Second Draft, thoughts much appreciated.

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Second Draft, thoughts much appreciated.

Postby jamrclap » Tue Dec 06, 2011 2:12 pm

Thanks to those who looked over the first draft. Hopefully this is more on track. I'm struggling with whether the middle paragraphs detailing daily restaurant work are too general and if I should focus it to one single experience that taught me something about the legal aspect of running a restaurant/ small business.

Thanks in advance for any help...

On any given day you can always find me in the same place. As the first one to arrive in the kitchen of a Chinese restaurant which I have helped open and run an expansion to, it is up to me to bring the kitchen to life. I navigate the darkened space, trying not to run into food prep tables, soy sauce buckets, or other numerous obstacles as I fumble for the light switch at the back of the kitchen. The ventilation fan above the woks starts up with a groan and provides some circulation, a much appreciated breeze especially during Memphis’ sweltering summer months. Garlic needs to be chopped, sauces are to be made, and I have to decide what to do with an employee who has not shown up again today.

As the rest of the kitchen staff arrives and the floor staff begins their own individual work to ready the restaurant, the only thing missing is customers. Fifteen minutes after the doors open, the kitchen printer starts humming with the first order of the day. The sound that a kitchen printer makes is one that always brings anticipation of the challenge ahead. After the order is finished, the ticket can be checked off and moved aside but not before the printer starts humming again and I have to wonder, what’s next?

What’s next is the constant uncertainty of the challenges that come with running a restaurant and the always present need to think fast. One of the line cooks cuts themselves and the injury must be properly documented and the area cleaned up. I’m told that a food critic is in the restaurant and the pressure to ensure that their order comes out correct while making the presentations immaculate becomes my current focus. The grease trap that collects the waste water and grease from the kitchen suddenly backs up and I have to rush to rent a machine to unclog the sewage lines. To get out large orders, I delegate some of the dishes to my Chinese counterpart and the line cooks, often having to use my broken Chinese and Spanish to get a point across.

When I am not in the kitchen, what’s next are matters pertaining to the running of a small business. Employee turnover in the restaurant industry is common and the correct process of hiring and firing employees is a constant concern. Managing the restaurant’s food and alcohol inventory entails day to day inventory management along with incorporating new items into our menus. These challenges have also taught me invaluable lessons and I have learned much about the legal side of running a business. Through the sale of a separate restaurant and the faulty contract allowing the continued use of restaurant’s name; I have seen first-hand the importance of properly constructed contracts. In a business where many of the day to day activities are controlled by various codes and statutes, such as health codes, fire codes, codes related to alcohol sales, etc., learning and complying with these rules is a daily concern.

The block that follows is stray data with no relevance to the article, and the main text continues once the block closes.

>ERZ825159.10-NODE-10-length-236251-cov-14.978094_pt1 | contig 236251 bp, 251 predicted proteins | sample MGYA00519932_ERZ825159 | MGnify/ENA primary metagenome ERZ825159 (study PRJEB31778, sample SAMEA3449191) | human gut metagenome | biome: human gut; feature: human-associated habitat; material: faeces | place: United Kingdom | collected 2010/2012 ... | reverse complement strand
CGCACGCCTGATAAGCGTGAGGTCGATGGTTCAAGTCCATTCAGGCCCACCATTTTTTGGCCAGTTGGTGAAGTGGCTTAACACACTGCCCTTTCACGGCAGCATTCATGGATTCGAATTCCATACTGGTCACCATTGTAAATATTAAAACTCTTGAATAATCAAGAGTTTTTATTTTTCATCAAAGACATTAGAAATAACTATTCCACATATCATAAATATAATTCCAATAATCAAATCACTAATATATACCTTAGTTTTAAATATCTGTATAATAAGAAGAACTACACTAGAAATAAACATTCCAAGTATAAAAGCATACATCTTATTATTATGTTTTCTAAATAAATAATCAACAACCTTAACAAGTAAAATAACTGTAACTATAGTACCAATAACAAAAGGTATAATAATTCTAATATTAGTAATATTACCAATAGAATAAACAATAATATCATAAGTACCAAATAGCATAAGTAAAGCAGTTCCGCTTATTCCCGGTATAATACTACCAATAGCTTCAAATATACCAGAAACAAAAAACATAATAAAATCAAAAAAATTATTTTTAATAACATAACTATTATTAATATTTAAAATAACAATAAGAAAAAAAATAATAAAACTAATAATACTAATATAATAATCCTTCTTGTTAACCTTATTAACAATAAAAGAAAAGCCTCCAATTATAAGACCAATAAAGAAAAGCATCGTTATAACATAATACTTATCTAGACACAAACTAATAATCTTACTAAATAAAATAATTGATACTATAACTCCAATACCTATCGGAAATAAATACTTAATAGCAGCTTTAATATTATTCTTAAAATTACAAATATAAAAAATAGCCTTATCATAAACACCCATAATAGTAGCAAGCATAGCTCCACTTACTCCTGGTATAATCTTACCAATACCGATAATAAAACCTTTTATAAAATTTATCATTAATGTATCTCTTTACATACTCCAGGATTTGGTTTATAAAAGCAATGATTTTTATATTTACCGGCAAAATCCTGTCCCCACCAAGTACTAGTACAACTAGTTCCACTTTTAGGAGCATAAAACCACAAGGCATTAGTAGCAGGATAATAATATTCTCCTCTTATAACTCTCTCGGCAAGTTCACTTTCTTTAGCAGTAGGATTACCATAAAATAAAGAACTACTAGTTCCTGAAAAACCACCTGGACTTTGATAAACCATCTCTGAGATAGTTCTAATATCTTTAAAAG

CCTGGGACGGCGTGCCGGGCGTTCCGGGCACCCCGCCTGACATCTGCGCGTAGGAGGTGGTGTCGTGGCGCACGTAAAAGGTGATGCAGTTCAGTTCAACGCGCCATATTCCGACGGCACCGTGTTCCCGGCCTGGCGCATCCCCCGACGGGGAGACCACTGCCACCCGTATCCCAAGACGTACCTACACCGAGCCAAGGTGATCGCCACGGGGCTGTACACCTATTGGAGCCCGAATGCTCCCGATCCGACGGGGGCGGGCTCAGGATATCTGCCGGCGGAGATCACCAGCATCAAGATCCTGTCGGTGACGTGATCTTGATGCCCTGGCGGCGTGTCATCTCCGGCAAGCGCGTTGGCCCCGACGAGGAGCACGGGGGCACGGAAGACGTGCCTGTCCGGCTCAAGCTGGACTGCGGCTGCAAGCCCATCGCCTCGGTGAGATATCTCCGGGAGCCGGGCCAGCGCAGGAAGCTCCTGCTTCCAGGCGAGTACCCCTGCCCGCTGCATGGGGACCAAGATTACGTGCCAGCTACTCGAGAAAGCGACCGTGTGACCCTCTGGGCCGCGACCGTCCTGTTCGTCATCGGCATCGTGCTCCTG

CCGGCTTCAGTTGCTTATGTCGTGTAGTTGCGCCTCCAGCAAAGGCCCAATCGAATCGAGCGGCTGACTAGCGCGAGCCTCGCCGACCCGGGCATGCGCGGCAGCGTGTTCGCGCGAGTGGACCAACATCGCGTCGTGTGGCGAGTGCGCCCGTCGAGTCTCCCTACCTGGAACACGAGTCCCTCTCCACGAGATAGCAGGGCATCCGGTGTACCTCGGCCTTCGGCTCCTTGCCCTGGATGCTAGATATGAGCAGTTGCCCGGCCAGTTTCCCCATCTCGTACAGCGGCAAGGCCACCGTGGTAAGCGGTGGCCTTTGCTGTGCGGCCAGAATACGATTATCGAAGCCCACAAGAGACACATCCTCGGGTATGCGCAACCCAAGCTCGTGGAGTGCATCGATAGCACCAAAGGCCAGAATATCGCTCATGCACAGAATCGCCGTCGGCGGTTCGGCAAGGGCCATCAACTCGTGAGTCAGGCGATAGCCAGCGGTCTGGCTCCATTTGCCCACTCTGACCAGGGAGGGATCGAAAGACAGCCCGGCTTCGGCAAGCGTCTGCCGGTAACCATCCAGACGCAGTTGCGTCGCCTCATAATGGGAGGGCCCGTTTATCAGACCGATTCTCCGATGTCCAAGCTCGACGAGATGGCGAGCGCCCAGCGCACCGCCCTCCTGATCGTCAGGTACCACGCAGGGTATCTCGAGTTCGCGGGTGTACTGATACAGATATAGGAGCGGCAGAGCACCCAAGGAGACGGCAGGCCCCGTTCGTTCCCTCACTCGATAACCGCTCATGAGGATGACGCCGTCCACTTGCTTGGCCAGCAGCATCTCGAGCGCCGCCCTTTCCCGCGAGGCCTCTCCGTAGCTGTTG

For all of the challenges of running a restaurant, there are an equal number of experiences that make it worthwhile. The look of enjoyment a customer has as they taste a dish that I have worked hard to create. Another time it is a group of friends in a corner booth laughing while surrounded by the décor and the furnishings that I designed and built. Sometimes its the view of a full house from parking lot looking through the front windows on a cool fall evening. In managing my staff it’s the opportunity to hire someone that needs a job and a chance. It’s the applause one gets from putting on and pulling off an elaborate wine tasting dinner. These feelings of tangible accomplishment and having positive impact on those around me are feelings that were largely absent and something I desired in my former line of work as a political campaign manager.

Working in the restaurant industry has allowed me to obtain and fulfill those desires. It has also inadvertently turned an interest in law into a lifelong commitment to the study and practice of it. Before working in the restaurant industry, I did not understand the intricacies and work behind every order that came out of the kitchen. This same type of revelation has also been true of my understanding of the legal aspects and challenges of running a small business. For better or worse, I now see the real world implications of legislation passed within the political process that I was once a part of. While recent changes to taxation laws allowing restaurant’s to pay sales tax upon the sale of a drink have helped on the financial end of the business, new state laws and those proposed directed at immigrantion now have a personal face and could adversely affect a small business.

My experience in the restaurant industry personally underscores the need for great, well trained attorneys while also providing me with the scope and motivation to see the next three years through to the end and become that great and well trained attorney. Much like the piece of paper that the kitchen printer prints an order onto; the experience of running a restaurant has left an indelible mark on me and brings anticipation for the challenge ahead. I have chosen ____________ to pursue this challenge because………..
What’s now next is a challenging three years that I am well prepared for and a career that I am committed to and eager to begin.

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